“The chair was independently acting in secret, not in consultation of the council, embarrassing elected officials,” JPNC member David Baron said at the Oct. 30 JPNC meeting. “Who on the council makes press releases in their own names? That’s not the traditionally the way we’ve done things on the council.”

“I think [the impropriety] was sending the release out without approval,” JPNC member Andrea Howley said at the meeting.

“It is unusual to hold the chair of a lowly neighborhood council to such a standard,” Day responded at the meeting. “Everyone I spoke to, I made it clear that it was my own personal thing.”

“I’m personally very grateful to Ben [Day] and the others for making me aware of [the donations],” JPNC member Jesse White said at the meeting. She was one of several members defending Day.

Francesca Fordiani, a nine-year JPNC member, resigned Oct. 29 over the way Day created and issued the report and the resulting impact on the JPNC’s reputation.

“This would be damaging enough to the Council if it was done only by a handful of members, but for the Chair himself to act with this reckless disregard for the Council and its open, public, deliberative process is simply bad faith,” Fordiani wrote in a resignation letter.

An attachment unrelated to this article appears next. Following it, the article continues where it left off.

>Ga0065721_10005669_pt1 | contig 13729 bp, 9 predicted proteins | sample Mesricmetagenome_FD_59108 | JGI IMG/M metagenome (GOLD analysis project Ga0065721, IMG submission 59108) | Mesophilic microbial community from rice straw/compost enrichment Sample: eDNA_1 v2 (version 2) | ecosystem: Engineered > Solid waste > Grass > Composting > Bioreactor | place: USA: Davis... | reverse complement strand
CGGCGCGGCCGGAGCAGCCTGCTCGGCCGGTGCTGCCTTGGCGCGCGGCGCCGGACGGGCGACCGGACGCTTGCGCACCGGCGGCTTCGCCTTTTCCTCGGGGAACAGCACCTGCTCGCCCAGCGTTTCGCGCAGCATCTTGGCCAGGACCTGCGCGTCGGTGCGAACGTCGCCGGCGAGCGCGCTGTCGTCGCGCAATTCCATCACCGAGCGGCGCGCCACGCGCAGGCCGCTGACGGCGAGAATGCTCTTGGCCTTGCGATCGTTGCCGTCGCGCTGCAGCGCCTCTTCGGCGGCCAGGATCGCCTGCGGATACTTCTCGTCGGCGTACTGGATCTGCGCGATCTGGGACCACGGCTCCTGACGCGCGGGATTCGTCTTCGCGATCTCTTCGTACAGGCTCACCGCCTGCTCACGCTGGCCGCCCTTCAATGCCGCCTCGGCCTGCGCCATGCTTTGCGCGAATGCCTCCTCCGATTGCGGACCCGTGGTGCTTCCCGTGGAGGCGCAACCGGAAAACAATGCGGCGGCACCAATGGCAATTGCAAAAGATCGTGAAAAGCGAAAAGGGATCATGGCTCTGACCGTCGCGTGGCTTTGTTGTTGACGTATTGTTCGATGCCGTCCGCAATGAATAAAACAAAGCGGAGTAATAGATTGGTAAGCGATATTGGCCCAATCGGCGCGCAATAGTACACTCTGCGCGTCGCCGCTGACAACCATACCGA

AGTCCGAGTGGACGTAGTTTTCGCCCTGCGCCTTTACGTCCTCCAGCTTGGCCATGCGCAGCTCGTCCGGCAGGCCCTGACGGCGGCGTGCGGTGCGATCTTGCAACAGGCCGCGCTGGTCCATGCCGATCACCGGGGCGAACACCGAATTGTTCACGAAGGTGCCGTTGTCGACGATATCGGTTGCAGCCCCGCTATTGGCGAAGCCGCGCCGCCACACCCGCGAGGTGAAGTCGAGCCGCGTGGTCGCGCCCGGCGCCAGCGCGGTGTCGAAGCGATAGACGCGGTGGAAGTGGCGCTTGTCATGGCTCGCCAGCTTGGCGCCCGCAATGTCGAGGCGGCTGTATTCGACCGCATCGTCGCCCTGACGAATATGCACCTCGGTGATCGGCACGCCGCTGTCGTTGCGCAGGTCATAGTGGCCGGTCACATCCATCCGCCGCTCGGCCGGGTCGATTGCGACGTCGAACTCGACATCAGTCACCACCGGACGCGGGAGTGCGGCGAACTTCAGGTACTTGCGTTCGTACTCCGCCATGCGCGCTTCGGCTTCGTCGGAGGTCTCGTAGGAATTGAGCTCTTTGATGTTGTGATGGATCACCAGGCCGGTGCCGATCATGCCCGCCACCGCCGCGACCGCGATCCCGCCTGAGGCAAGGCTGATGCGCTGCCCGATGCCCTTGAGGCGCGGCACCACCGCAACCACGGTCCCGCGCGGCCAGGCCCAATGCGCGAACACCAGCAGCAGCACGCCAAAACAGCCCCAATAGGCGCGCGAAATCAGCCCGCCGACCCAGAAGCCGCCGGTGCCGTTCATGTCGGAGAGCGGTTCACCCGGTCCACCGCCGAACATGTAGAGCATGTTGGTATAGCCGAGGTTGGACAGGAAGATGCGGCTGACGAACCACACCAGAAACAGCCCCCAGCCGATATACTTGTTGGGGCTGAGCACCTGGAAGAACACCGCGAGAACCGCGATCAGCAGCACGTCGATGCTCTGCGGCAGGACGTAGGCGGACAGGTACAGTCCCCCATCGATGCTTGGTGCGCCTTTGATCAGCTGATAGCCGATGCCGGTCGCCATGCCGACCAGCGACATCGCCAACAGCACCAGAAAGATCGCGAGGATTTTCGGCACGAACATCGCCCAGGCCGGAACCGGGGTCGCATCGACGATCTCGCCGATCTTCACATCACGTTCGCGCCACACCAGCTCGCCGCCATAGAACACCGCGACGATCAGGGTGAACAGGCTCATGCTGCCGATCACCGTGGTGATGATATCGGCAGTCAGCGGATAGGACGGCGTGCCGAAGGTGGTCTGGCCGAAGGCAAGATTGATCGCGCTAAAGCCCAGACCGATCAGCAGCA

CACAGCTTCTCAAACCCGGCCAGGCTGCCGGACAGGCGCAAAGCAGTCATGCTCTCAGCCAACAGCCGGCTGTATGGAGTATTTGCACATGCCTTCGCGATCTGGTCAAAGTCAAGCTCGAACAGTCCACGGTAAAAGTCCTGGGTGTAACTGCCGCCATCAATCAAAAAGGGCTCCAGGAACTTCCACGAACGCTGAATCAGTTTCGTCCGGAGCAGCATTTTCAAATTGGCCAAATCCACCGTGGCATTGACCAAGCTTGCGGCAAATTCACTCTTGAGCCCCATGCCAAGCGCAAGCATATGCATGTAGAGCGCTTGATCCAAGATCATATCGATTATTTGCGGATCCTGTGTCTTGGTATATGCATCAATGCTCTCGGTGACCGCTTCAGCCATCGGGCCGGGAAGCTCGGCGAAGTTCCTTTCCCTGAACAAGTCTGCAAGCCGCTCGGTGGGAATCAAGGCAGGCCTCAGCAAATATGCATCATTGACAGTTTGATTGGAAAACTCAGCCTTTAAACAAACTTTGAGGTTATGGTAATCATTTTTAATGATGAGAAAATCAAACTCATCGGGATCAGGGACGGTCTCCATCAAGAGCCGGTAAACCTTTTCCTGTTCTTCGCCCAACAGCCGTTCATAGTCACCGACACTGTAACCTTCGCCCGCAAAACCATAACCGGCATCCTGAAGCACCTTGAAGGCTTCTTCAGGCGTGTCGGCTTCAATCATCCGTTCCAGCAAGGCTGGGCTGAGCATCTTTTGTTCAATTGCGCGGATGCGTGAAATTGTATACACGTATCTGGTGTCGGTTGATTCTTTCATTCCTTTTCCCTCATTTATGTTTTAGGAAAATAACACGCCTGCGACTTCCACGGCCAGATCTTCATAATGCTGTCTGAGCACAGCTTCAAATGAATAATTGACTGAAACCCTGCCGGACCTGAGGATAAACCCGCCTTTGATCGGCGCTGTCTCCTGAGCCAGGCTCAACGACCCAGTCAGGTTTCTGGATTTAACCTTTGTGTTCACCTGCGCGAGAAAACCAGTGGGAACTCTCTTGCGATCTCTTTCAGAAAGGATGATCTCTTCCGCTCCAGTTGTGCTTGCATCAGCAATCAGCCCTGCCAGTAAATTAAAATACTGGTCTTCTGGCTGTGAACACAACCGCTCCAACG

Day issued the report with the help of some other JPNC members and Kevin Moloney of the Jamaica Pond Association, who is on City advisory groups for both housing projects. The full JPNC was not aware of Day and others working on the report.

“These are huge projects with huge amounts of money endeavoring to make some fundamental changes” in the neighborhood, Moloney told the Gazette. “If I thought there was anything inappropriate in the press release, I wouldn’t have had anything to do with it.”

“People have a right to think about [the donations] and make their own conclusions,” Moloney added. “Letting folks in the community know that these developers [and their teams] are making substantial political contributions is something that deserves to be out in public. If it’s embarrassing to some public officials, oh well. What do they say about the heat and the kitchen?”